TDH GETS facelift
Everyone gets one.
The San Diego Padres.
Even Joan Rivers. Okay she’s had twenty.
After 10 years in Chicago, we decided that our brand needed to evolve just as we have as a company. The best way to describe our business nowadays is inventing entirely new forms of creativity, not just in copywriting, design or digital but in all departments-- in everything we do. We’re so much more than traditional advertising and as our clients’ needs have expanded, so have we.
When we started in 2002 we looked at some old Leo Burnett logos and liked how they featured the word “advertising” underneath the Leo mark. So we put the word advertising underneath the Tom, Dick & Harry script for some context. But going forward, we’re going to be Tom, Dick & Harry Creative Company. It conveys a much broader offering and better defines our reason for being. Some factories make fasteners. We make creativity.
We needed a new mark to reflect this change. What we liked about our old logo was how it conveyed a workmanlike personality. We didn't want to lose any of that but sought a more contemporary flair. To balance that retro/contemporary feel we gravitated to colors like rustic orange and black and drew from old union seals as inspiration. We went through several iterations of a chevron shape before landing on a diamond as the right housing for our new name. We like how clean, simple and contemporary it feels. And moving away from a script font to a sans serif capped approach gives it an industrial chicness-- if there is such a term.
Once we landed upon this mark we had lots of fun blowing it out in alternate logos. Why should NBA teams have all the fun? So how’s the new logo been received? It's early but so far it's been given much love by http://www.designworklife.com/2011/04/20/mike-mcquade-tom-dick-harry-branding/. We'd love to hear how it rubs you on facebook.
CCC awards a chip off old brick
Chicago's ad industry gathered Wednesday evening at the newly remodeled United Club at Soldier Field to honor the best work produced by local ad agencies. It was supposed to be a new beginning for the Chicago Creative Club awards show, which didn't have a show last year after the 2006 show crashed and burned with a disastrously tacky event at the Auditorium Theatre.
Though there were new organizers this year and a new judging system that used creatives from each local ad shop that submitted entries, in the end the roster of 2008 CCC winning agencies and clients looked remarkably similar to those of years past.
The 2008 top CCC Best of Show prize went not to a television campaign, as might have been expected, but to a print effort from Energy BBDO/Chicago for Canadian Club whiskey that used the tag line "Damn Right Your Dad Drank It." The blunt campaign put a heavy retro spin on the liquor brand that captured the public's attention and fondness for nostalgia.
The Canadian Club campaign was developed under the creative leadership of Marty Orzio, who abruptly exited Energy BBDO last spring to return to New York and spend more time with his family. Orzio was replaced by a former DDB/Chicago creative, Dan Fietsam, who took the helm at Energy BBD0 last month.
As it had in previous CCC shows, Leo Burnett took home the most awards, a total of nine bricks, the designated CCC trophy. Burnett won for its stellar McDonald's outdoor advertising, as well as for a long-form Hallmark Cards television spot and various executions for Altoids, no longer a Burnett client. All of these clients had seen their work honored in previous local awards shows. Anheuser-Busch and its lead roster agency, DDB/Chicago, won in radio, television and interactive categories. Several local shops, including Cramer-Krasselt and Ogilvy, chose not to participate in the awards.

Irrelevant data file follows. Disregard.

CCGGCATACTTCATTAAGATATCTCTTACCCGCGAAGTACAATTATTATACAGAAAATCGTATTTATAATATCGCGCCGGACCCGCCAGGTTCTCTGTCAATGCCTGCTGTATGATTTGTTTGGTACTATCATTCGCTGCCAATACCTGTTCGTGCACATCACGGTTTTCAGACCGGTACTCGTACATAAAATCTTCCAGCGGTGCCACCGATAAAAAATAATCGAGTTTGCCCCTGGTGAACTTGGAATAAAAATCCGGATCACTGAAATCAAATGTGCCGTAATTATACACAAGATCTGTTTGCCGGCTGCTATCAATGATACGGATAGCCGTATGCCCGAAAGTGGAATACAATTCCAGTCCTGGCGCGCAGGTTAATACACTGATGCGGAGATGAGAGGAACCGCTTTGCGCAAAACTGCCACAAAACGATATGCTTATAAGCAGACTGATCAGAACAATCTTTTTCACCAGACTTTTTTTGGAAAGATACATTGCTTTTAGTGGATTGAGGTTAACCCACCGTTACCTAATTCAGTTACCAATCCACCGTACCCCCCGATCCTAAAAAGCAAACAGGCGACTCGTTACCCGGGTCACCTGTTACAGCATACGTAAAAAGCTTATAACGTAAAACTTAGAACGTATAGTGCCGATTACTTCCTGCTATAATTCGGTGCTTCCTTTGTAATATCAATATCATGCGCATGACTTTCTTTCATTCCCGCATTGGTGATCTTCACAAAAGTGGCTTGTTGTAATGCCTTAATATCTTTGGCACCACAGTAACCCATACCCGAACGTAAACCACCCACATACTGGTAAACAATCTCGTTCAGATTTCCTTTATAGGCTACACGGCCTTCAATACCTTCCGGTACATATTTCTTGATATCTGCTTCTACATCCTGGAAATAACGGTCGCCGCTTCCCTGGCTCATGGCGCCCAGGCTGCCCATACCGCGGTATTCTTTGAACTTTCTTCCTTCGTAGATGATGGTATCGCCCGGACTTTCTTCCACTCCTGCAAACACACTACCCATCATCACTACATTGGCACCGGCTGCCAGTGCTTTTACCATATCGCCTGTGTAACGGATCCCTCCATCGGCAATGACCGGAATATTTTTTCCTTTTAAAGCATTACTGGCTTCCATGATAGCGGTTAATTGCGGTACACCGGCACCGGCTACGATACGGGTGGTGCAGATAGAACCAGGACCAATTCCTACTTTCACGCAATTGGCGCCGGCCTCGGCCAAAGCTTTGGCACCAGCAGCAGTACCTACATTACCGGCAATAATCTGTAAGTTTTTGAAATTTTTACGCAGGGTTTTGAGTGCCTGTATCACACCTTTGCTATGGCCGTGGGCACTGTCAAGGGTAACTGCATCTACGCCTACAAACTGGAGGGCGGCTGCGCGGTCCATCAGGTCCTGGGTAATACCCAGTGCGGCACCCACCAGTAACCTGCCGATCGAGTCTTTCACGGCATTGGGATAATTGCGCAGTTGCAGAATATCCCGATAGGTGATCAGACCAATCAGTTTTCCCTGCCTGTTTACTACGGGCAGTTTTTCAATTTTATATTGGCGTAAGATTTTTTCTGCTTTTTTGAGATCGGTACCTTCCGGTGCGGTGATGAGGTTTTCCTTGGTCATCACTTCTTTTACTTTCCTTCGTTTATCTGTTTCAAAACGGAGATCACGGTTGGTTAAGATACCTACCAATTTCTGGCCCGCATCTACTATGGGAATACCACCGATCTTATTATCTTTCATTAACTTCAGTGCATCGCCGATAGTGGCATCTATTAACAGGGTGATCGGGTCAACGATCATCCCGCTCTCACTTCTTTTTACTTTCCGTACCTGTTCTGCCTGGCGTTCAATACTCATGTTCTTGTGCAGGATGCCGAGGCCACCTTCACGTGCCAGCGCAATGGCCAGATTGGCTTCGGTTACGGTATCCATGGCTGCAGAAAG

The city's hard-charging small and mid-size ad shops weren't entirely overlooked. Euro RSCG/Chicago, which had hoped to make a mark at this year's award show, won one brick for client Valspar paint. Tom Dick & Harry picked up two bricks for a campaign for the Village of Rosemont. Two by Four/Chicago, the shop that took a lead role in revitalizing the CCC Awards, also got two bricks for its work for former client the Chicago White Sox and for new client the Chicago Bears.
Korte Book Gets Regional Nod
A hard-cover book about the 50-year history of The Korte Company has been selected by Print Magazine for its Regional Design Annual. The special issue (on magazine racks in September) features work by advertising and design agencies categorized by region. This will be the third time in five years that TDH has made this prestigious list. Considering the fact that the first year, David and Michael forgot to enter, that’s a pretty good streak.
Credit for the work goes to designer Kim Knoll and writer George Mitterwald. Credit also goes to Carrie Seanor for not forgetting to enter.
Exhibit: Follett Name in the News campaign
Follett Higher Education Group, with more than 800 on- and off-campus locations, and the largest owner of college bookstores in the country, wanted to expand their student database. With the help of Chicago ad agency Tom, Dick & Harry, Follet launched this campaign. Print ads direct students to a Name in the News site where they can create fake news articles (complete with the ability to include both name and images) to send to friends, enemies and families. The site's 30 articles, all written with the The Onion in mind, center around the motivations of a “typical” college student.
Candy Freund, art director
Amy Markley, writer
Tom/Dick/Harry, creative directors
End Communications, game designers
Xeno Media, game programmers
A year of recovery for Chicago ad biz: Here’s a look at the top five ads from local shops
Chicago's advertising business stabilized last year, after a couple of truly traumatic years.
Still much remains to be done.
DDB/Chicago -- once considered a creative powerhouse until things began to slip badly several years ago -- took the first solid steps toward revamping itself. In the fall, the shop said goodbye to CEO Dana Anderson, an outsider who never figured out how to run DDB, and welcomed Rick Carpenter from DDB's Los Angeles shop.